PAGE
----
Hedgefield Quarterly Review 2021.1

Hey there! In the Hedgefield Quarterly Review I look back at the work I did in the past three months, both as a diary for myself and a way to consistently update you on what I’m up to. I talk project details, achievements, and the highs and lows of self-employment. Come follow along!

You can find older entries here.

The first quarter of 2021 sure was a wild one! I started off by releasing a small game called WanderWoods….

It’s a celebration of all the chill forest walks I’ve been on since the pandemic started. And in turn it made the walks more fun, because each time I’d spot something new that I wanted to add to the game.

I used procedural generation with a few rulesets to generate the forest, but it’s real difficult to fully approximate the wild and random growth of nature with just that. So I’m looking forward to using an upcoming plugin that lets me hand paint details into the procedural environment. Until then I think I have to call this thing finished.


Wireframing a new Immer experience

This year I’m also continuing work on the Immer app. The first version of this reading app my friends are making is live in the dutch App Store, and now we’re looking to the future. I’ve been prototyping some new features and a bunch of UI interactions while the others focus on the next round of investments, so that hopefully next quarter we can go full steam on the next update.

In the meantime I was also asked to be a WordPress release lead for version 5.7. This meant I had to wrangle all the design issues planned for this release and make sure they all got the attention they needed in a timely manner. I’ve been part of the WordPress design team for a few years now but I’d never been actively involved in a release cycle. Luckily 5.7 was a relatively small release so it was a nice opportunity to dip my toe in. I wrote about my experiences on the Yoast blog and I wrote a guide in the WordPress Handbook for others wanting to try the same thing.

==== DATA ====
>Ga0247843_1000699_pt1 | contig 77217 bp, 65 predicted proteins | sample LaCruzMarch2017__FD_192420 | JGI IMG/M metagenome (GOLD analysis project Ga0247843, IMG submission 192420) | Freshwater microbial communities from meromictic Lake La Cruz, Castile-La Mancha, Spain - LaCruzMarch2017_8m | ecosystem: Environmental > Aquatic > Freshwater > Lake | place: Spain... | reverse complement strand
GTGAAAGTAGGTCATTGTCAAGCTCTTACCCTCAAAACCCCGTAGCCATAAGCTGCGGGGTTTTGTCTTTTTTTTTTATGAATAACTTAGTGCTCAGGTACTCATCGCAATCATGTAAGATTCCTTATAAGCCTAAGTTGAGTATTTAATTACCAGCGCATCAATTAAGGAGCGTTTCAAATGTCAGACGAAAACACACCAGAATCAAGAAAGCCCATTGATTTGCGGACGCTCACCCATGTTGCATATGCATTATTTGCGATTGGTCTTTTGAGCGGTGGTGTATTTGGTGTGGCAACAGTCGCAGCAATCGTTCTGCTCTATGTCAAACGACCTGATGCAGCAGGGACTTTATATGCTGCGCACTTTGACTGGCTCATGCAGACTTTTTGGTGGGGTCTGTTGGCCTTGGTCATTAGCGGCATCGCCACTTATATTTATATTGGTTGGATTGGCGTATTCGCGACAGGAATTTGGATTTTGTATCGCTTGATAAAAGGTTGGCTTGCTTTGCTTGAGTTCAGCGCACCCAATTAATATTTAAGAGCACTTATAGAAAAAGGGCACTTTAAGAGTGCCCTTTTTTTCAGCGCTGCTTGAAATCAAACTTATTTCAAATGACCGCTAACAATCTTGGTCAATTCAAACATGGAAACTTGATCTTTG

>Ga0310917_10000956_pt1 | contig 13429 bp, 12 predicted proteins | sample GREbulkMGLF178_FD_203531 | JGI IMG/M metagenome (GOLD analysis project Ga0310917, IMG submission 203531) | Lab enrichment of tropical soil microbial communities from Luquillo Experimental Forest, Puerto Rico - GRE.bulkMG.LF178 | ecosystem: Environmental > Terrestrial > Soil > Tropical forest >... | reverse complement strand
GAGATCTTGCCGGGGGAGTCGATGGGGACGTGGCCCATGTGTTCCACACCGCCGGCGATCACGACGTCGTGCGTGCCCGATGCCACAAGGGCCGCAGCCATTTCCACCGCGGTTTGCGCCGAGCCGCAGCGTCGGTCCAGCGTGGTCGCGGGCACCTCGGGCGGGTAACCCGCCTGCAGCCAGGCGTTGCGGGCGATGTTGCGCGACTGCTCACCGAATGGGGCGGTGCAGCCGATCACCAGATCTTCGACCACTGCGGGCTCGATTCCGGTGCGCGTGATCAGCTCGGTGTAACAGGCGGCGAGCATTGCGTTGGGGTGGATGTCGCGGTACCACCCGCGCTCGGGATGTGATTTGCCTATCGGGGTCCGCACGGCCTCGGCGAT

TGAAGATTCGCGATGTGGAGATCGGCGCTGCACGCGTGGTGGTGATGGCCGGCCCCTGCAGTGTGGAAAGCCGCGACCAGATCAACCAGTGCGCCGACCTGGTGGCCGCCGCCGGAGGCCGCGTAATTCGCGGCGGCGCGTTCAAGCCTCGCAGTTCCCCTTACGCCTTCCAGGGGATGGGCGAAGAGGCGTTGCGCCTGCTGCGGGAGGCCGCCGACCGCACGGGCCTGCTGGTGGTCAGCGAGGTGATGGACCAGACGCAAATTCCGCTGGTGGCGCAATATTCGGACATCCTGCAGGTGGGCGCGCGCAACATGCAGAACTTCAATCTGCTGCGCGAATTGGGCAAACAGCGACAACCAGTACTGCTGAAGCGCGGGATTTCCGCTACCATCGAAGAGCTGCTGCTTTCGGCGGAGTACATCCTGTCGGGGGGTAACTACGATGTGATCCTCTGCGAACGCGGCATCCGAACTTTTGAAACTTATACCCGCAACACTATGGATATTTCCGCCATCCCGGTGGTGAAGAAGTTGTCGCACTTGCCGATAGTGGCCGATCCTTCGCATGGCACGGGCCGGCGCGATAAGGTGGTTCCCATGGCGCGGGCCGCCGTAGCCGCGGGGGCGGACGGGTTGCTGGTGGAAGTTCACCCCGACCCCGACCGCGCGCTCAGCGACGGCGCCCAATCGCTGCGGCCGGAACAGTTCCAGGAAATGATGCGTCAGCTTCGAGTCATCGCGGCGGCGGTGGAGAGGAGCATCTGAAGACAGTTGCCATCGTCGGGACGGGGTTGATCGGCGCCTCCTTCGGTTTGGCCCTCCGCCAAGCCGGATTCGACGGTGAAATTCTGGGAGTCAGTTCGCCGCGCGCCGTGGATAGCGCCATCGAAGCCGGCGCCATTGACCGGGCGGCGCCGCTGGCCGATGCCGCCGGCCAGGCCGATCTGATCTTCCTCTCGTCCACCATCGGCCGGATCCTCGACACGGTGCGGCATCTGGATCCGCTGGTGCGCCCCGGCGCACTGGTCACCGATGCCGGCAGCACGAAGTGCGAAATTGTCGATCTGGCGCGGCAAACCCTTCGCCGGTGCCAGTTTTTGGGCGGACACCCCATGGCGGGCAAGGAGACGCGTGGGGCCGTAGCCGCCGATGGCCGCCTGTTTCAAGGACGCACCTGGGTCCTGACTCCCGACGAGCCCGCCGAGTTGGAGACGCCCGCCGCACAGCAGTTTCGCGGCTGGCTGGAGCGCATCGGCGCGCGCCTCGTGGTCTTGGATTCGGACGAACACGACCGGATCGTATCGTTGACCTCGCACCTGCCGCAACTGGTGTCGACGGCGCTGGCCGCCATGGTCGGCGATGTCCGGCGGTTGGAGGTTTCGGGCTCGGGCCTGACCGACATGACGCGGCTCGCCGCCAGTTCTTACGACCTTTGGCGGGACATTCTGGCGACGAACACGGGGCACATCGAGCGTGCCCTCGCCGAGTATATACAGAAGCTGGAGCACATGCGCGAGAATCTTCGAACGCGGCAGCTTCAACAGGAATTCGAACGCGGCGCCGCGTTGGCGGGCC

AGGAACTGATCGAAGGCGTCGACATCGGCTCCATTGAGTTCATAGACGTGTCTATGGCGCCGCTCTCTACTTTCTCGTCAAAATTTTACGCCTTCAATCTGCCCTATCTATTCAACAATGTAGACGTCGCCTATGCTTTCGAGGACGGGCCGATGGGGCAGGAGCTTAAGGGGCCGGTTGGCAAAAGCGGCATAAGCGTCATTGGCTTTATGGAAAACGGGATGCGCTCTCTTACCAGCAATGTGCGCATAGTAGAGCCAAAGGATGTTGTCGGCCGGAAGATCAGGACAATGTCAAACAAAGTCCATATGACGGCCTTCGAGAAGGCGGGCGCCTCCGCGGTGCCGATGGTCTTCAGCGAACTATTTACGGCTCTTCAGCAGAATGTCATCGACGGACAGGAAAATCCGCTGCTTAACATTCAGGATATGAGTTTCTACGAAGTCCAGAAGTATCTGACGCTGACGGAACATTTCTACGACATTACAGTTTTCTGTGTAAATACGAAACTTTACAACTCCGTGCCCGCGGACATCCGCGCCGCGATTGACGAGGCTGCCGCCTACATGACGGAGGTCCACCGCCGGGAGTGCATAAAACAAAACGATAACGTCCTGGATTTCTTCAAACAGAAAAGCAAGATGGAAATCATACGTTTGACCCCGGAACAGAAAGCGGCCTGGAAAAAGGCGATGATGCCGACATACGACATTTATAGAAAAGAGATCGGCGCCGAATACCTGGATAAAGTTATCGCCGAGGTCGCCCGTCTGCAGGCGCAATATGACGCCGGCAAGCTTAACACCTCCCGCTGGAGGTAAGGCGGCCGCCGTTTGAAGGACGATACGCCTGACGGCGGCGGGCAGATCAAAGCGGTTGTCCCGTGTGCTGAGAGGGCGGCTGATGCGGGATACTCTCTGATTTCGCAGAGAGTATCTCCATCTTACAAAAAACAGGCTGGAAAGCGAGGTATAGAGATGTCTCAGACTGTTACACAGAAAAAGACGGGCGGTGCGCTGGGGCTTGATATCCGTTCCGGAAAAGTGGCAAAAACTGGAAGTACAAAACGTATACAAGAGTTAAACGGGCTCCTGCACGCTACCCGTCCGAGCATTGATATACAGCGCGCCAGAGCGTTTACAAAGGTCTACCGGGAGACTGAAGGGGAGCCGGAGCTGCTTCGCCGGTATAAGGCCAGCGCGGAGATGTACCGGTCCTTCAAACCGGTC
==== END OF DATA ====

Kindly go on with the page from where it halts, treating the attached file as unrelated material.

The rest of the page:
Then something started happening. Different ideas and plans and opportunities came together in a way that I had to take notice.

It started with something completely unrelated. I was walking my dogs in the town I grew up in when I ran into an older man. He also had a dog, which usually means: make some awkward smalltalk while our dogs sniff eachother. But his first question caught me off-guard:

“Are you from around here?”, he asked with earnest interest. Probably because he seemed to know just about everybody in the town center, which I noticed during the next half hour that we stood there talking. I explained that I was originally from here but had moved away long ago. He, on the other hand, had just moved back here after ten years in Spain, and now runs his own translation company from his monumental house in the town center. We proceeded to discuss travel, careers, and our life stories.

He asked me “would you ever want to go back to doing your own thing?” “Sure,” I replied, “I mean I make a good living now with decent assignments, but…” and he nodded in agreement, getting what I was referring to; “Yeah, that desire never leaves you, huh.” I felt understood.


Some weeks later I came across an online course about gamedev that wasn’t only about making a game – I feel like I’ve got a pretty good handle on that now – but also about the business and marketing aspects, things I generally shy away from. I do fine releasing small games on itch, but I came up with several projects over the years that got too big for me to execute alone, or in my free time only. And of course the prestige of having a game up on Steam sounds pretty good.

Anyway, I dug into that course and found myself getting excited again about the possibilities. I drafted a list of the prototypes I have worked on in the last few years and together with some dev friends judged which one was the most viable. Out of that came a pretty cool and wild idea that I want to seriously develop and think could be a hit. Everyone I talk to about it gets excited too, so I feel like this is the time to act on it.

As a sort of self-affirmation I finally added my company to the Dutch Game Industry Directory, and registered a Steam developer account. That felt pretty good.

Now to work on the project pitch… more on that next time.

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